Homemade Fondant 101

Fondant has always frightened me.  During my brief period owning a bona fide bakery I always claimed to be a ‘fondant free’ environment.  Not only was it scary but it tasted bad.  And taste was, and still is, of utmost importance to me.  Then about 2 years ago I was prompted to attempt a fondant cake.  And I’m so glad I did!  Fondant is a little tricky, can be frustrating but when homemade does taste pretty darn good and looks really pretty!  I have by no means mastered fondant, I still get aggravated but learn a little more each time I make it.  And I do have the basics down.  So I wanted to share what I have learned with you!  I was asked to make a baby shower cake in teal with red polka dots, I thought it was cute!  And now  maybe you can make your own fondant too!

You begin by mixing unflavored gelatin with cold water.

fondant fondant fondantAfter it has gelled you plop it into a double broiler over medium heat.  And I think it looks like fish eggs, which is pretty cool.

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While the gel mixture melts measure the syrup.  Now the recipe calls for Karo syrup.  I use Moonshine syrup because I think it is better.  But either works.

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 See how the gel mixture starts to turn back to liquid and then melts completely?  This is perfect, now pour in the syrup and stir it up well.

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Then add some shortening.

Right before it is all melted remove it from the heat.  Keep stirring until it is all melted and add some extract.

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Now, let all this cool off a bit while you get the bowl and powdered sugar ready.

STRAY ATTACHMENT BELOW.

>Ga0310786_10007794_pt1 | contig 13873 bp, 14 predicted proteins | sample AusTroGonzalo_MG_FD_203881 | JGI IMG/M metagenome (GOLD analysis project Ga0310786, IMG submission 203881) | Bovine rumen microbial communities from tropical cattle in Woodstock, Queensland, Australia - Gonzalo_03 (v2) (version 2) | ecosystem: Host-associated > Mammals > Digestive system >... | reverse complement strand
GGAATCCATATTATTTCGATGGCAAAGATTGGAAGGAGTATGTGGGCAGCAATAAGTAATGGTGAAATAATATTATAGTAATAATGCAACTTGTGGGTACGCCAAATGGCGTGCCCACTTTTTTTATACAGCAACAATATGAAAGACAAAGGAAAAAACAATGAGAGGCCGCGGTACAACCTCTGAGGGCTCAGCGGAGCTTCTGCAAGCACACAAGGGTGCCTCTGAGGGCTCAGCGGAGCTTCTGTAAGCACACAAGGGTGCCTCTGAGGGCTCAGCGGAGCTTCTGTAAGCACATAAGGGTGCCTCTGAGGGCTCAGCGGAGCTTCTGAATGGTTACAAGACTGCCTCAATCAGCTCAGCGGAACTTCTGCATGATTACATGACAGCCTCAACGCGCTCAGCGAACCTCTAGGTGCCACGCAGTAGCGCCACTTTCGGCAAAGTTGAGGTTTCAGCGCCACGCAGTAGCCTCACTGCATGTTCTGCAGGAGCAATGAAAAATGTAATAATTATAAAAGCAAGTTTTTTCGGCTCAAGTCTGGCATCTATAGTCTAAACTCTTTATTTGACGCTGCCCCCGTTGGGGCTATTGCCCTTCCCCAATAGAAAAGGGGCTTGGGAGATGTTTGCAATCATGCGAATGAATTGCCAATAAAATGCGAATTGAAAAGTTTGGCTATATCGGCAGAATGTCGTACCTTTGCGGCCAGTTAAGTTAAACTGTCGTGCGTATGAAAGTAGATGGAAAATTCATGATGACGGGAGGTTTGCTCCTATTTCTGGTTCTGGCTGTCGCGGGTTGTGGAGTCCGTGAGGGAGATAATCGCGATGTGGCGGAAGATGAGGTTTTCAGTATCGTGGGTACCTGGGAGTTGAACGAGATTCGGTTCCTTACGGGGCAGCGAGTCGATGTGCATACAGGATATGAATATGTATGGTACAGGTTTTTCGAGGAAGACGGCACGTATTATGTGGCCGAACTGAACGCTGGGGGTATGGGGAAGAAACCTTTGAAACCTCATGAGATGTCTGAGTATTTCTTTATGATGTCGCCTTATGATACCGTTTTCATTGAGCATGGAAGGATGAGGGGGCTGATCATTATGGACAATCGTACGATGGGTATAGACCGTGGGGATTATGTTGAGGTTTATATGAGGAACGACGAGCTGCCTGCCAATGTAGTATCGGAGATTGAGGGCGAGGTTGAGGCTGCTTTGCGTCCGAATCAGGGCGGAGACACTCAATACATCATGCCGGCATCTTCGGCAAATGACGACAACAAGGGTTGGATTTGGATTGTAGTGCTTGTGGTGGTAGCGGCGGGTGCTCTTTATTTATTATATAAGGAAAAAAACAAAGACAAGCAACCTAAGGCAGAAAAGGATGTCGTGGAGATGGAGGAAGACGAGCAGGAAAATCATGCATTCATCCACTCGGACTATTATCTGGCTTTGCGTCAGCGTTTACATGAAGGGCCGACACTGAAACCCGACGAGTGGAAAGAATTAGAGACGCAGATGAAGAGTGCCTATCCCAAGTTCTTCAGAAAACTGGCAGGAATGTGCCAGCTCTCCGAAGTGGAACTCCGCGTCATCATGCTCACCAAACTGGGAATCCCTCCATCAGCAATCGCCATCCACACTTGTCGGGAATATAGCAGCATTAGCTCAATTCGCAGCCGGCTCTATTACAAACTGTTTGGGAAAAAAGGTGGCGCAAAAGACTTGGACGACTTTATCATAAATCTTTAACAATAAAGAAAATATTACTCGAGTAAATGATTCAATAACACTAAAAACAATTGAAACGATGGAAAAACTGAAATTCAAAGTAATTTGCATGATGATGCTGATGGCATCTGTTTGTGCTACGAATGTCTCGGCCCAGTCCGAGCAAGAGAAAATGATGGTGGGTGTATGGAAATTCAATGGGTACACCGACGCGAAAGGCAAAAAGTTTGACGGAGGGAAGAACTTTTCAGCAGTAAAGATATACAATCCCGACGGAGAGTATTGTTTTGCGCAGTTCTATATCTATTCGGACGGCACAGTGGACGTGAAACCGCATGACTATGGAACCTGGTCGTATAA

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Sift the powdered sugar into a large bowl and using a wooden spoon make a well in the sugar.

Then add the syrup mixture.

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Now the first time I made this I lost almost all faith about 3 minutes into the process.  I thought “Rachel, you have just wasted about 6.00 in ingredients, 20 minutes of life and now you are gonna have to throw this junk out and wash dishes.”  But I kept stirring, kept adding a little powdered sugar and by and by….

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Before you know it, you just keep adding powdered sugar about half a cup at a time, and the darn stuff comes together.

When it isn’t just awful sticky, flop it out on a smooth surface dusted with powdered sugar.  You keep kneading it until no longer sticky.  The main trick is this.  Knead and add sugar until no longer sticky but not any more.  Fondant quickly dries out and cracks.  This can’t really be fixed.  Kinda like over-baking a cake.  You can smooth out cracks with shortening but its better not to.

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If you want to color the fondant use gel.  I love Wilton gel colors.  Grab a toothpick and add to your hearts content.

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Remember, you can always add more but you can’t take away…..

Keep on kneading.  If you add color do so while the fondant is still a little sticky because as you knead the color in you will have to add more sugar to keep it from sticking.  And you don’t want it dry.  It will crack.  I can’t stress this enough.